In a different green room backstage, we’re introduced to Juliette Barnes (Hayden Panettiere,) country music’s latest ingenue in the style of Taylor Swift. She’s getting her makeup done before it’s time for her to go on when her assistant informs her, with a horrified look and a hesitant voice, that Juliette’s mother is on the phone.

“Isn’t it part of your job to make sure she doesn’t have my number?” she asks her assistant, only to learn that the number has just recently been changed. “Change it again,” she says, and tosses the phone in the trash. Further along in the episode, we get a scene of Juliette crying in a utility closet, her mother on the other line calling from a pay phone and asking for money. She looks like a meth-head straight out of Breaking Bad, and Juliette confirms as much when she denies her mother the money. “You’re using,” she says. “I can tell.”

But before Juliette has time to come undone by the first phone call, she’s pulled away to meet Rayna James. She asks why, and her manager tells her it’s a favor to the label; a bow-down, kiss-the-ring kind of thing. As she’s being escorted toward Rayna’s dressing room, she bumps into Deacon and professes her adoration. “I still have your first record on vinyl,” she says, all smiles and awe and flirtation. As they walk away, Juliette asks her manager why Deacon isn’t in her band. He laughs, tells her there’s no way—he’s been with Rayna for twenty years. (Later in the episode, we’ll find Juliette at the Bluebird, watching Deacon play his own songs in the round, wiping tears from her eyes, asking him for the rights to record one of his songs.)

We then cut to one of my favorite scenes in the pilot—Juliette and Rayna meeting for the first time. With a fake smile on her face, one that reeks of unearned authority and audacity, Juliette introduces herself. “My mama was one of your biggest fans,” she says. “She said she’d listen to you while I was still in her belly.” It’s kind on the surface, but cutting and insolent underneath. Rayna isn’t fooled, and Britton delivers one of many great lines in the pilot. “Well, bless your little heart,” she says, with equally-matched condescension and sarcasm. “That is a charming story.”

After Juliette leaves, suits from the label sit down to deliver unto Rayna (and consequently the audience) the truth that sets the show in motion—Rayna’s record isn’t performing well, and her tour is undersold. In venues where she’d previously sold out, she’s now at a third of capacity. Randy, who produced Rayna’s record, reminds her of the songs he first suggested. These were songs he knew were chartable, but Rayna nixed them in favor of cultivated, high-brow tunes that haven’t proved radio-friendly. Her artistic decision directly conflicted with what her team deemed best for her longevity, and now she’s paying the price. This is a theme I expect much of the show to be predicated on; the idea that honesty—be it creative, between partners and family, or with oneself—can often be at odds with durability.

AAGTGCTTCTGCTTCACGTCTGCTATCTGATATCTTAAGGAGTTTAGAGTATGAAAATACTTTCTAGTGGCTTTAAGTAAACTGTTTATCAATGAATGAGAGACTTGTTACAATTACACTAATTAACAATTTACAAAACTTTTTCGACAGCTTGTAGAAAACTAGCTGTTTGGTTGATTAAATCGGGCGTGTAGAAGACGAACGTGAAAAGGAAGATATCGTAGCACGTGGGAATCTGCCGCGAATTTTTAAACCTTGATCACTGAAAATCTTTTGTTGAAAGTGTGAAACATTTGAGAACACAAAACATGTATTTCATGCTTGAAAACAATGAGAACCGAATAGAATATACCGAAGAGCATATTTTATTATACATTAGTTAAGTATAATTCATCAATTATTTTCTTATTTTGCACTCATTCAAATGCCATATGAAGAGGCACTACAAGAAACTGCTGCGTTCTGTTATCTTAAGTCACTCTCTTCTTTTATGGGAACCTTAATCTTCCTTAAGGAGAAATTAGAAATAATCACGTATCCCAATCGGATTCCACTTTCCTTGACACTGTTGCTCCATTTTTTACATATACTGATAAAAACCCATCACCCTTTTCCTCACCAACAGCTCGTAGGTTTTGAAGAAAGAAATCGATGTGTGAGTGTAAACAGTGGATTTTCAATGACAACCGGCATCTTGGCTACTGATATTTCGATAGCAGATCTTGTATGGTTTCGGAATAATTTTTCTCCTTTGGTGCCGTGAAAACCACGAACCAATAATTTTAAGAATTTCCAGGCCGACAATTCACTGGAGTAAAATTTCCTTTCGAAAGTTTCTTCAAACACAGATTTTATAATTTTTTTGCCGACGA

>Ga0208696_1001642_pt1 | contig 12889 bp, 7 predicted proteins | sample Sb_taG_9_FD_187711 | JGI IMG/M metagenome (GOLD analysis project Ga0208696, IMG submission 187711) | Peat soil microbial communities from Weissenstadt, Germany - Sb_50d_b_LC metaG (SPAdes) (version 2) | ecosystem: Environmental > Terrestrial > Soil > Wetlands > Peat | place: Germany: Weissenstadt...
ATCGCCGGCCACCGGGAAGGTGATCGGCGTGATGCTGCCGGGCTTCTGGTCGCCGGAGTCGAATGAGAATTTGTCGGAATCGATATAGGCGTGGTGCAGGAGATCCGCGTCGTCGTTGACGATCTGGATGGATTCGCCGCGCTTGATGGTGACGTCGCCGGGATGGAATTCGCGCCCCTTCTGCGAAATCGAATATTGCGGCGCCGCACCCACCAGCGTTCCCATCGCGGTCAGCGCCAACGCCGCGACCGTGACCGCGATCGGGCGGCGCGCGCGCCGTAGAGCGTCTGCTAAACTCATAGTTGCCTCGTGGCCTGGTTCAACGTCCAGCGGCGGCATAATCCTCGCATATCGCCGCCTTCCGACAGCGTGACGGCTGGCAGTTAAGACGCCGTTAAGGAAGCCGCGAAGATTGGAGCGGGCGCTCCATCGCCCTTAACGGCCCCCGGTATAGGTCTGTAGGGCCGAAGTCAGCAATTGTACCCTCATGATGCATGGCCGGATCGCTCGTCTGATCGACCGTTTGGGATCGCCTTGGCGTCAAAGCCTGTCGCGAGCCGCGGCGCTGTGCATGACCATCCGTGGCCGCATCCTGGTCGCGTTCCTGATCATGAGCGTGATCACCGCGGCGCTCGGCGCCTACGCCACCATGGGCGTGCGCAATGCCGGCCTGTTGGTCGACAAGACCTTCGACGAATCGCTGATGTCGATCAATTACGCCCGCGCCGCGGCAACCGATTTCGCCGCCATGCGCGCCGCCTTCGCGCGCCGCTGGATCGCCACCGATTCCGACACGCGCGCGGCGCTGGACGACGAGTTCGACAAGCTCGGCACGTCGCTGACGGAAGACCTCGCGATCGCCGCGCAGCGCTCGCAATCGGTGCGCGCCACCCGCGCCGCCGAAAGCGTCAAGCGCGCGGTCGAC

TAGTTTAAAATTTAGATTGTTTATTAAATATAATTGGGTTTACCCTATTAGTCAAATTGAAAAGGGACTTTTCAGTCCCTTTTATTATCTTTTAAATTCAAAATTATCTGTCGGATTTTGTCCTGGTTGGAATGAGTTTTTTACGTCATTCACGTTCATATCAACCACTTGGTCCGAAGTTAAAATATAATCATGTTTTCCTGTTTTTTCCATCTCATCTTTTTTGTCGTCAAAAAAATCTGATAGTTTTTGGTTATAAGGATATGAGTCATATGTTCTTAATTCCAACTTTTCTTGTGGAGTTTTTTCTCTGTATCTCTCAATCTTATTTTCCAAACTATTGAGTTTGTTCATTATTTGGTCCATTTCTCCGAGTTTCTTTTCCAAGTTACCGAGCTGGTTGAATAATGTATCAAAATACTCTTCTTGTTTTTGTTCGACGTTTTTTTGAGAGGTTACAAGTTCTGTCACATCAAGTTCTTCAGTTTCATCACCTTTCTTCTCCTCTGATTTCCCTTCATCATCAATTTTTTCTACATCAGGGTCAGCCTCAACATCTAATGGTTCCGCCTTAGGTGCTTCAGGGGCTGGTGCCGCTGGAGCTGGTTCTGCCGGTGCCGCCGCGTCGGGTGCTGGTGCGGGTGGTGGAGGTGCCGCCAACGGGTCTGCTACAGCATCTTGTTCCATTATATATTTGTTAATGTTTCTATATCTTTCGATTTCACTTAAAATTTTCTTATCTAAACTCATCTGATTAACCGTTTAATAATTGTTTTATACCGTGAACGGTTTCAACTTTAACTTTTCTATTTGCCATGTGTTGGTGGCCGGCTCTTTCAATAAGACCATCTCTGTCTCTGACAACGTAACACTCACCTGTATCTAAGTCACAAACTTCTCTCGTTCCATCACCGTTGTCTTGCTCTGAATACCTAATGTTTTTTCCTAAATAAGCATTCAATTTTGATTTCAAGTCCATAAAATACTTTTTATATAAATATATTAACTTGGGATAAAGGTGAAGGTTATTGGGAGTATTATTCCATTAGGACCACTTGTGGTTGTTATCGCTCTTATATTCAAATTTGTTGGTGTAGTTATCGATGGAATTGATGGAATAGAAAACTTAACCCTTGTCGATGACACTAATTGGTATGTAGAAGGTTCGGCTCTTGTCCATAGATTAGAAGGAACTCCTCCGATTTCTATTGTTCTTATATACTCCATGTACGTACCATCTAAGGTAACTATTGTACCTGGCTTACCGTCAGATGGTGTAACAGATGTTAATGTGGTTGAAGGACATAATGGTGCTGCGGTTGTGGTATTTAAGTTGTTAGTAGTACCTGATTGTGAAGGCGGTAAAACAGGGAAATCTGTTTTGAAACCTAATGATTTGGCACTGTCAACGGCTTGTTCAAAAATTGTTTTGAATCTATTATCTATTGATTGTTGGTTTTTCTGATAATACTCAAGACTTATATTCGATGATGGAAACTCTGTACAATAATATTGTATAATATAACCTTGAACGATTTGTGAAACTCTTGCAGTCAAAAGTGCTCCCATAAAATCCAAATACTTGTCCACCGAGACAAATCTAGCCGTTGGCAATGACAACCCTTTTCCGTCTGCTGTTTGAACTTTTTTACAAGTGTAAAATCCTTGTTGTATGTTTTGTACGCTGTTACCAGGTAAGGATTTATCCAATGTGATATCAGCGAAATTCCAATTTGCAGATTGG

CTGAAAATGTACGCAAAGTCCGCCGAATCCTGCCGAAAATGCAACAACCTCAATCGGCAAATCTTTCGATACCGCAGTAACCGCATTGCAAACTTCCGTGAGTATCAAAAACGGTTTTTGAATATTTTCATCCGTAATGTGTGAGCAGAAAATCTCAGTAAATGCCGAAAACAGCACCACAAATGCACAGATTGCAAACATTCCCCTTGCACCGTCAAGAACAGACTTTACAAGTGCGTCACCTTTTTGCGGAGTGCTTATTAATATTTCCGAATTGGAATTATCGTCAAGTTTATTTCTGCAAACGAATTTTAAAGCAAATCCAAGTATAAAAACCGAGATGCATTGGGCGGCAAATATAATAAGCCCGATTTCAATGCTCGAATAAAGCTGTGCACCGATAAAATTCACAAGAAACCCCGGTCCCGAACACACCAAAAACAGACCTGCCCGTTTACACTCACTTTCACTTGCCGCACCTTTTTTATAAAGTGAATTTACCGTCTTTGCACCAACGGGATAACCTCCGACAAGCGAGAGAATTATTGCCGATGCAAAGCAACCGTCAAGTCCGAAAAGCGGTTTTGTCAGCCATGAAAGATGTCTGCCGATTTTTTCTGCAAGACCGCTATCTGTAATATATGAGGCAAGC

The executives hand down to Rayna a suggestion from the new head of the label: she should combine tours with Juliette Barnes. “Co-headline?” she asks, and she asks it with disgust, dismay. “Noooo. You’re kidding?” The room is silent. “Who goes on first?” she asks, only to be met with the same muted audience. In that space, Rayna puts the pieces together, and, suffice it to say, she isn’t pleased. “Is that why you brought her in here?” she asks. “Was there a turnip truck that just drove through here you think I just fell off of?” A nameless suit tells Rayna that Juliette is the number one crossover artist in the country. Combining the tours will expose Rayna to a whole new fanbase. She sits in shock. Opening for Juliette Barnes appears to be the most revolting concept she’s ever heard of. The suits say they need an answer by Monday.

The pilot then jumps to the next day, to Nashville’s city hall, where a proclamation is being made to establish Lamar Wyatt Day—a whole day dedicated to Rayna’s distant father, played exceptionally well by Powers Boothe. The show makes clear that he is a man of enormous social cachet in the city; a major player in politics, with his nose in everyone else’s business. Rayna is a few minutes late, walking in with a rehearsed smile and a wave to the press. She goes to the ceremony as a favor to her sister, Tandy; a way of saving face, despite what little interest she has in being in her father’s company.